Song of the Day #4,284: ‘Miami’ – Randy Newman

If national treasure Randy Newman releases an album, you can bet it’s going to make my list of that year’s best work. And indeed, Newman’s Trouble in Paradise is my #6 album of 1983.

Best known for the minor hit ‘I Love L.A.,’ Trouble in Paradise is a satirical exploration of hedonism and excess, with songs such as ‘My Life Is Good’ and ‘There’s a Party at My House’ showcasing some of the most despicable characters Newman has ever voiced. Of course, they’re also hilarious.

I can’t imagine how Newman’s albums would be received in today’s “cancel culture” era, where even statements made in the context of art can be twisted into daggers aimed at the artist. Hell, the other day Timothee Chalamet was ripped apart on Twitter for saying the word “dyke” — while reading the dialogue of a play!

Would the racist, narcissistic, deplorable characters in Randy Newman’s songs be given a pass because they are satirical creations? Or would Newman’s deadpan delivery of his brilliant vitriol land him in hot water?

Fortunately, he’s far enough out of the mainstream, and too infrequent a pop writer outside of the Pixar realm, to draw much attention.

At any rate, the man is a genius. And Trouble in Paradise, while not his best album, is nevertheless ample evidence of his greatness.

There’s a girl over there
With the rhythm everywhere
She’s a very fine girl
And she’s been awfully nice to me

When we walk as we sometimes do
All the way out Collins Avenue
Well it’s very, very fine
Very, very special
Very

Gee, I love Miami
It’s so nice and hot
And every building’s so pretty and white
And I always get into so much trouble
When I’m down there
I know these two old stiffs
Live on the Waterway
That’s where I like to stay
When I’m down
In

Miami
Blue Day
Best dope in the world
And it’s free
Miami
Blue day
Put on your shortie shorts
And your Hawaiian shirt
And come down!

There’s a man over there
With the conk in his hair
He’s a very bad man
Don’t look now
He’s really very bad
And his name is Medina
And he comes from Argentina
See that little dog there with him
Well, he treats it just like it was his little boy

Oh, I love Miami
It’s so hot
And the women down here
Are so impure
I love to hang around
The big hotels
And sleep in the sun all day

I know this double jointed guiy
With the circus in St. Pete
He’s with me now
He says hello
From Fourteenth Street
In

Miami
Blue day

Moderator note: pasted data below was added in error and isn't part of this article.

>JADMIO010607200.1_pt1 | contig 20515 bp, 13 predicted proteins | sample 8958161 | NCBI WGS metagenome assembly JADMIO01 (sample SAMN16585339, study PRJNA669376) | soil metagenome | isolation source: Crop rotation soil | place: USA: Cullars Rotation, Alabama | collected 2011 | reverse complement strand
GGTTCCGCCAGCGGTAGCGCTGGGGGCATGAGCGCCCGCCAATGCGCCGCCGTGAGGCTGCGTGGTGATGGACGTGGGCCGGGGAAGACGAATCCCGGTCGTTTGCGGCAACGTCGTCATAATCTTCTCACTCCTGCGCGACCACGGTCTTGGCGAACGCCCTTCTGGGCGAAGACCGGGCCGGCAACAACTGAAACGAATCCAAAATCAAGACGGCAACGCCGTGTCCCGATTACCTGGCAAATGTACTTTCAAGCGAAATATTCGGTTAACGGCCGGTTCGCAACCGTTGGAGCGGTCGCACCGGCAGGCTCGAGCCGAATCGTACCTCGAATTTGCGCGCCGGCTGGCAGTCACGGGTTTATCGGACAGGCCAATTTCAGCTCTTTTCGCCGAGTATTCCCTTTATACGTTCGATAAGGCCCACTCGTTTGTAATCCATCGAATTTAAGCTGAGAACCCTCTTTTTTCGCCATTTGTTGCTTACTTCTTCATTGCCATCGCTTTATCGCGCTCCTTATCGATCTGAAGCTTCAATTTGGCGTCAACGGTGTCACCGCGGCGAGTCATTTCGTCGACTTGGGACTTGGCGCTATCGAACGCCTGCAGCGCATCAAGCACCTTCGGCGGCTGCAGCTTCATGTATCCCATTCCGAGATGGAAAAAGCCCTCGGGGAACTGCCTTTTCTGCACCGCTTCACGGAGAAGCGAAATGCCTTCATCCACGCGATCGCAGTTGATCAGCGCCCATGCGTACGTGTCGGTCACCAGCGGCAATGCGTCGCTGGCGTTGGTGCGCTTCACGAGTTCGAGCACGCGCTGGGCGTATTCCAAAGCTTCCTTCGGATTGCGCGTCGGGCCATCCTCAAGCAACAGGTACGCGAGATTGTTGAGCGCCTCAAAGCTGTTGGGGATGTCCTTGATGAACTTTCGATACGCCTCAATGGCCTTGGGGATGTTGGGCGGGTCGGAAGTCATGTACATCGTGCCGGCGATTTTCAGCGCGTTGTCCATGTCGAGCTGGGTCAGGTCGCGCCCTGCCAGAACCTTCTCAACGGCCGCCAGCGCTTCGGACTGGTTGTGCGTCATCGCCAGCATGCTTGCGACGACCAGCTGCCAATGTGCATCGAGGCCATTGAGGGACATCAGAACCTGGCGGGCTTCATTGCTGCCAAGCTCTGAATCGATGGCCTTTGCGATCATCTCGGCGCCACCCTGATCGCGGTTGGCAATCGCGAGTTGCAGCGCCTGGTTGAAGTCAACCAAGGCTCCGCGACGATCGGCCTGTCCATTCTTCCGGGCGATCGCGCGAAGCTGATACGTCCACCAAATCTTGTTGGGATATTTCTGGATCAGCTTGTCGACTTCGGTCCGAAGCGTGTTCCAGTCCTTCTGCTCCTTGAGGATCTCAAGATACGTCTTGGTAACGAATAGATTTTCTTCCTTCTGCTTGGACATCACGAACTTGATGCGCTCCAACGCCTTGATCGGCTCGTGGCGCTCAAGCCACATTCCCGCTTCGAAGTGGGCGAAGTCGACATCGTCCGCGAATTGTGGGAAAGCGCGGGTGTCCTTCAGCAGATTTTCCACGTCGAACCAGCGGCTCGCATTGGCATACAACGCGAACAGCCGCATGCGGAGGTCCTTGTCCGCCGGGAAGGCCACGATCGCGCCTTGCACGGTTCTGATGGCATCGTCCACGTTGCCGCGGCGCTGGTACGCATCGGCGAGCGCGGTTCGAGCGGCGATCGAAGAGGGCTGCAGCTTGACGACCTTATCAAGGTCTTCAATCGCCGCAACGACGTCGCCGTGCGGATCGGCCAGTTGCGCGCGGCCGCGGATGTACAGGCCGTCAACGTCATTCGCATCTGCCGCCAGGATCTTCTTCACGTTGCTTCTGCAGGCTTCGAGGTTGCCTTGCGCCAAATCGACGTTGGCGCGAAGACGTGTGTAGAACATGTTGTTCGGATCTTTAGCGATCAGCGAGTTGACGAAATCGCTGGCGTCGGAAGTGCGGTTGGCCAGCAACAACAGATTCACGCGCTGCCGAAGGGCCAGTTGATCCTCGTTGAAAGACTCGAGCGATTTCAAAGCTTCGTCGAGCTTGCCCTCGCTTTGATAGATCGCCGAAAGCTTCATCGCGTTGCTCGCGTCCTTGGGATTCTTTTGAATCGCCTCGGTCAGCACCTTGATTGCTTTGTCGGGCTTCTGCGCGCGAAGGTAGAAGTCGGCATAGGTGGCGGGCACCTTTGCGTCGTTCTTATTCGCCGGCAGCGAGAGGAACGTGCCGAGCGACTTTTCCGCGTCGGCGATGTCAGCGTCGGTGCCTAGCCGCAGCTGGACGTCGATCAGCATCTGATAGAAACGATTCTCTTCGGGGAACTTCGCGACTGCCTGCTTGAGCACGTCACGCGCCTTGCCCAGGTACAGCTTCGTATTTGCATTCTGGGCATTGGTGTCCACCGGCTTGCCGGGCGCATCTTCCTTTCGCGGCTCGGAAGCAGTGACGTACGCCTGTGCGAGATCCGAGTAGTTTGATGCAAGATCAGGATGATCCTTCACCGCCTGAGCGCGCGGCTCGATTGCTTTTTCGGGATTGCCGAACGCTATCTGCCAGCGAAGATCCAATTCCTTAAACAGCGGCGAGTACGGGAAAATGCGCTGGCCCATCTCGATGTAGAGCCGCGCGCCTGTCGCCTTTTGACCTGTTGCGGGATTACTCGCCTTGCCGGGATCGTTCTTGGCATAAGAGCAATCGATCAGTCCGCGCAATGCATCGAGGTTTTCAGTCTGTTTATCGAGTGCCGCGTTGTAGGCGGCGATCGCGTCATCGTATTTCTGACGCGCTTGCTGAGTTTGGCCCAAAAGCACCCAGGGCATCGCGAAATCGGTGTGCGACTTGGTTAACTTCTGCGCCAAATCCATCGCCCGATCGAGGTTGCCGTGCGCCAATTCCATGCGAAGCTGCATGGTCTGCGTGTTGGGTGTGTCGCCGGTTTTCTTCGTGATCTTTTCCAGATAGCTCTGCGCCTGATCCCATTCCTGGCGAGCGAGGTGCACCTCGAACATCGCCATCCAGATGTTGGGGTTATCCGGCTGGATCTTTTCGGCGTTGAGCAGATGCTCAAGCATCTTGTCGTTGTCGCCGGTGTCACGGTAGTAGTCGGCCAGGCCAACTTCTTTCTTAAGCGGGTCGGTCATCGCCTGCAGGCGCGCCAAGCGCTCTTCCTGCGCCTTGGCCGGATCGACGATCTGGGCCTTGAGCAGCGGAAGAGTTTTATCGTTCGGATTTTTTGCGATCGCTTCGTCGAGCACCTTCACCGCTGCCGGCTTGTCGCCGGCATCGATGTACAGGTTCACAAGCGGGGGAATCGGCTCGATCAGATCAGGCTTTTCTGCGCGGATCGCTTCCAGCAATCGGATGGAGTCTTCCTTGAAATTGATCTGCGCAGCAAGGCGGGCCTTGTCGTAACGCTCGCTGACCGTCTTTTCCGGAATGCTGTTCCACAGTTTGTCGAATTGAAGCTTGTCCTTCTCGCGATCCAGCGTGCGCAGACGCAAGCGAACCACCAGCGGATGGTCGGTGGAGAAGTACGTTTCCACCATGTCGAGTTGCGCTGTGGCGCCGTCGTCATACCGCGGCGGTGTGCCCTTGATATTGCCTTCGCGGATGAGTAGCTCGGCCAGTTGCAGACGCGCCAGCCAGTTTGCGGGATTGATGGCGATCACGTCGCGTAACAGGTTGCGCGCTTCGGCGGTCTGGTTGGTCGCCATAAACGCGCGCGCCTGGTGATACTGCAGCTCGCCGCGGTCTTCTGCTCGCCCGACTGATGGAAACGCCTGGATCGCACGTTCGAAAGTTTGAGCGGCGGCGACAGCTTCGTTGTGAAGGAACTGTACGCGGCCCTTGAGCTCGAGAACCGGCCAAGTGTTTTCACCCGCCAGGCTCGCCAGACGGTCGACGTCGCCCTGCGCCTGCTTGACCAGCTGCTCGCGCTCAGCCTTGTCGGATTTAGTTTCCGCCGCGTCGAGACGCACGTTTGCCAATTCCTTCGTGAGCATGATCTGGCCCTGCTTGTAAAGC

Best dope in the world
And it’s free
Miami
Blue day
Put on your shortie shorts
And your Hawaiian shirt
And come down!

2 thoughts on “Song of the Day #4,284: ‘Miami’ – Randy Newman

  1. Dana Gallup says:

    Years before our Twitter cancel culture, Newman’s satire was not appreciated by a certain percentage of the population. “Short People,” probably Newman’s biggest hit, received considerable backlash in the 70’s. So I’m sure if he were ever to have another satirical song make the charts, the Twittersphere, probably stoked by Russian bots, would have a field day.

    I, on the other hand, remember loving “Short People” as a kid, though I probably didn’t fully appreciate the satire at the time. My next exposure to Newman came with “Trouble in Paradise.” I’ve probably told this story before, perhaps on this blog, but my introduction to the album came when my cousin Mike was driving me from Keystone Point to Vibrations records. He wanted to show off his car and the car stereo, and the song he chose to blast was “I Love LA.” It was the first time I had heard the song and I was blown away, both by the song and Mike’s speakers. I bought the cassette (at Vibrations of course) and I was hooked. I recall being particularly impressed when I heard Paul Simon’s unmistakeable voice on “The Blues.” If someone of the caliber of Simon appeared on Newman’s album, Newman must have been a bigger deal than I thought. Paul was right, and so was I (and so was cousin Mike).

  2. Amy says:

    I somehow never heard that story, Dana. Never knew you had Mike to thank for Randy Newman! 🙂 I have enjoyed starting satire units with my students over the year by playing “Political Science” and seeing how they handle those lyrics (saving Australia just cause we “don’t want to hurt no kangaroo”??) What I love most about Newman is how effortlessly he can shift between that sharp satirist and the sincerity of “When She Loved Me” and “Our Town.”

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